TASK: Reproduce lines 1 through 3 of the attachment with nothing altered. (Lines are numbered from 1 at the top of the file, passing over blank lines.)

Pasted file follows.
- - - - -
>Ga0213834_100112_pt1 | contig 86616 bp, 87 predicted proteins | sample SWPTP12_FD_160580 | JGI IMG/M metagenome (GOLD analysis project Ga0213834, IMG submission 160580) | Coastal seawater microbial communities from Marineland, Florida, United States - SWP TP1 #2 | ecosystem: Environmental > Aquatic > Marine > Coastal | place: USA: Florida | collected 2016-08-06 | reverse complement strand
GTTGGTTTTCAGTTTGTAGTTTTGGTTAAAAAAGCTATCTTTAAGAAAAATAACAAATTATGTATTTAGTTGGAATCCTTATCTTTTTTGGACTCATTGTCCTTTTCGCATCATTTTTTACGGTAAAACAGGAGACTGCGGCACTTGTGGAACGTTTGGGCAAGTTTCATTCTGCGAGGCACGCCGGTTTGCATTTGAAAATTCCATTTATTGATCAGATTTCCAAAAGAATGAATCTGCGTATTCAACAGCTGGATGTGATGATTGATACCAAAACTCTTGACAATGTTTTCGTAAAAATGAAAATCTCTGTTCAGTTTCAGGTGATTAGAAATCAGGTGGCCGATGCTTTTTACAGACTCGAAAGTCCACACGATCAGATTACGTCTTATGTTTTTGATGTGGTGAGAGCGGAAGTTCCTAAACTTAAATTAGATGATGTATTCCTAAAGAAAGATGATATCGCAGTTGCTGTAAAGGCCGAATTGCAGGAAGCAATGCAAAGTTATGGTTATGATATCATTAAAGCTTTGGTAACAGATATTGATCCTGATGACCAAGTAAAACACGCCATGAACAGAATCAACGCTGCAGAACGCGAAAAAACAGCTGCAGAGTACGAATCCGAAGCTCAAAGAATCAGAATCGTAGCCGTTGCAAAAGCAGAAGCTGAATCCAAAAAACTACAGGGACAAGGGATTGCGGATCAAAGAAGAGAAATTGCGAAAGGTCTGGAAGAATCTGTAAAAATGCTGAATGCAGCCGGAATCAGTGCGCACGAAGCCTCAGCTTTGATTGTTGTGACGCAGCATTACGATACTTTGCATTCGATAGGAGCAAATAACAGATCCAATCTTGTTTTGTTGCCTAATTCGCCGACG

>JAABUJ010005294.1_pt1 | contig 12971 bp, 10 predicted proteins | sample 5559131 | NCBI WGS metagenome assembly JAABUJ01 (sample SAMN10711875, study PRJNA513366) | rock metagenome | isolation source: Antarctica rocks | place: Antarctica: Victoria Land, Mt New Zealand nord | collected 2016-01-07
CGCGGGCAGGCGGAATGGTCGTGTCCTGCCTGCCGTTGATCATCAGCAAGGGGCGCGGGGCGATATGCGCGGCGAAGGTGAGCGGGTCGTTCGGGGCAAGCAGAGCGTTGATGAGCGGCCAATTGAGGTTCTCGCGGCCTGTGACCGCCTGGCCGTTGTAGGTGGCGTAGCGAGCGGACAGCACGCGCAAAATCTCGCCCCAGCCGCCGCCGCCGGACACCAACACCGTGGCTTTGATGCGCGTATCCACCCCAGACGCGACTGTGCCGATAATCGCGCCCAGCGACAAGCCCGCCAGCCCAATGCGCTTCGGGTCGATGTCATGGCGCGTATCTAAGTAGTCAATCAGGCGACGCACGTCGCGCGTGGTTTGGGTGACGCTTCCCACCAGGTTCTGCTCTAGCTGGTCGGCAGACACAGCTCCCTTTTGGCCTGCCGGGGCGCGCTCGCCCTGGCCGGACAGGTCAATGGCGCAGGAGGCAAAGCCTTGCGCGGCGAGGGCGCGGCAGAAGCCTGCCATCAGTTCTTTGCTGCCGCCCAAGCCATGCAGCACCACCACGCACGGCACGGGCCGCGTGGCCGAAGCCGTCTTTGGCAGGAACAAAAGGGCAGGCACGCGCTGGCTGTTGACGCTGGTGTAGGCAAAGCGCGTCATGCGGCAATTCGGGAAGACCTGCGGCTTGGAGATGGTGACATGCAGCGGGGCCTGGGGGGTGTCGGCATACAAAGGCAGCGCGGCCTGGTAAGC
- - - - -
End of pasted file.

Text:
>Ga0213834_100112_pt1 | contig 86616 bp, 87 predicted proteins | sample SWPTP12_FD_160580 | JGI IMG/M metagenome (GOLD analysis project Ga0213834, IMG submission 160580) | Coastal seawater microbial communities from Marineland, Florida, United States - SWP TP1 #2 | ecosystem: Environmental > Aquatic > Marine > Coastal | place: USA: Florida | collected 2016-08-06 | reverse complement strand
GTTGGTTTTCAGTTTGTAGTTTTGGTTAAAAAAGCTATCTTTAAGAAAAATAACAAATTATGTATTTAGTTGGAATCCTTATCTTTTTTGGACTCATTGTCCTTTTCGCATCATTTTTTACGGTAAAACAGGAGACTGCGGCACTTGTGGAACGTTTGGGCAAGTTTCATTCTGCGAGGCACGCCGGTTTGCATTTGAAAATTCCATTTATTGATCAGATTTCCAAAAGAATGAATCTGCGTATTCAACAGCTGGATGTGATGATTGATACCAAAACTCTTGACAATGTTTTCGTAAAAATGAAAATCTCTGTTCAGTTTCAGGTGATTAGAAATCAGGTGGCCGATGCTTTTTACAGACTCGAAAGTCCACACGATCAGATTACGTCTTATGTTTTTGATGTGGTGAGAGCGGAAGTTCCTAAACTTAAATTAGATGATGTATTCCTAAAGAAAGATGATATCGCAGTTGCTGTAAAGGCCGAATTGCAGGAAGCAATGCAAAGTTATGGTTATGATATCATTAAAGCTTTGGTAACAGATATTGATCCTGATGACCAAGTAAAACACGCCATGAACAGAATCAACGCTGCAGAACGCGAAAAAACAGCTGCAGAGTACGAATCCGAAGCTCAAAGAATCAGAATCGTAGCCGTTGCAAAAGCAGAAGCTGAATCCAAAAAACTACAGGGACAAGGGATTGCGGATCAAAGAAGAGAAATTGCGAAAGGTCTGGAAGAATCTGTAAAAATGCTGAATGCAGCCGGAATCAGTGCGCACGAAGCCTCAGCTTTGATTGTTGTGACGCAGCATTACGATACTTTGCATTCGATAGGAGCAAATAACAGATCCAATCTTGTTTTGTTGCCTAATTCGCCGACG

>JAABUJ010005294.1_pt1 | contig 12971 bp, 10 predicted proteins | sample 5559131 | NCBI WGS metagenome assembly JAABUJ01 (sample SAMN10711875, study PRJNA513366) | rock metagenome | isolation source: Antarctica rocks | place: Antarctica: Victoria Land, Mt New Zealand nord | collected 2016-01-07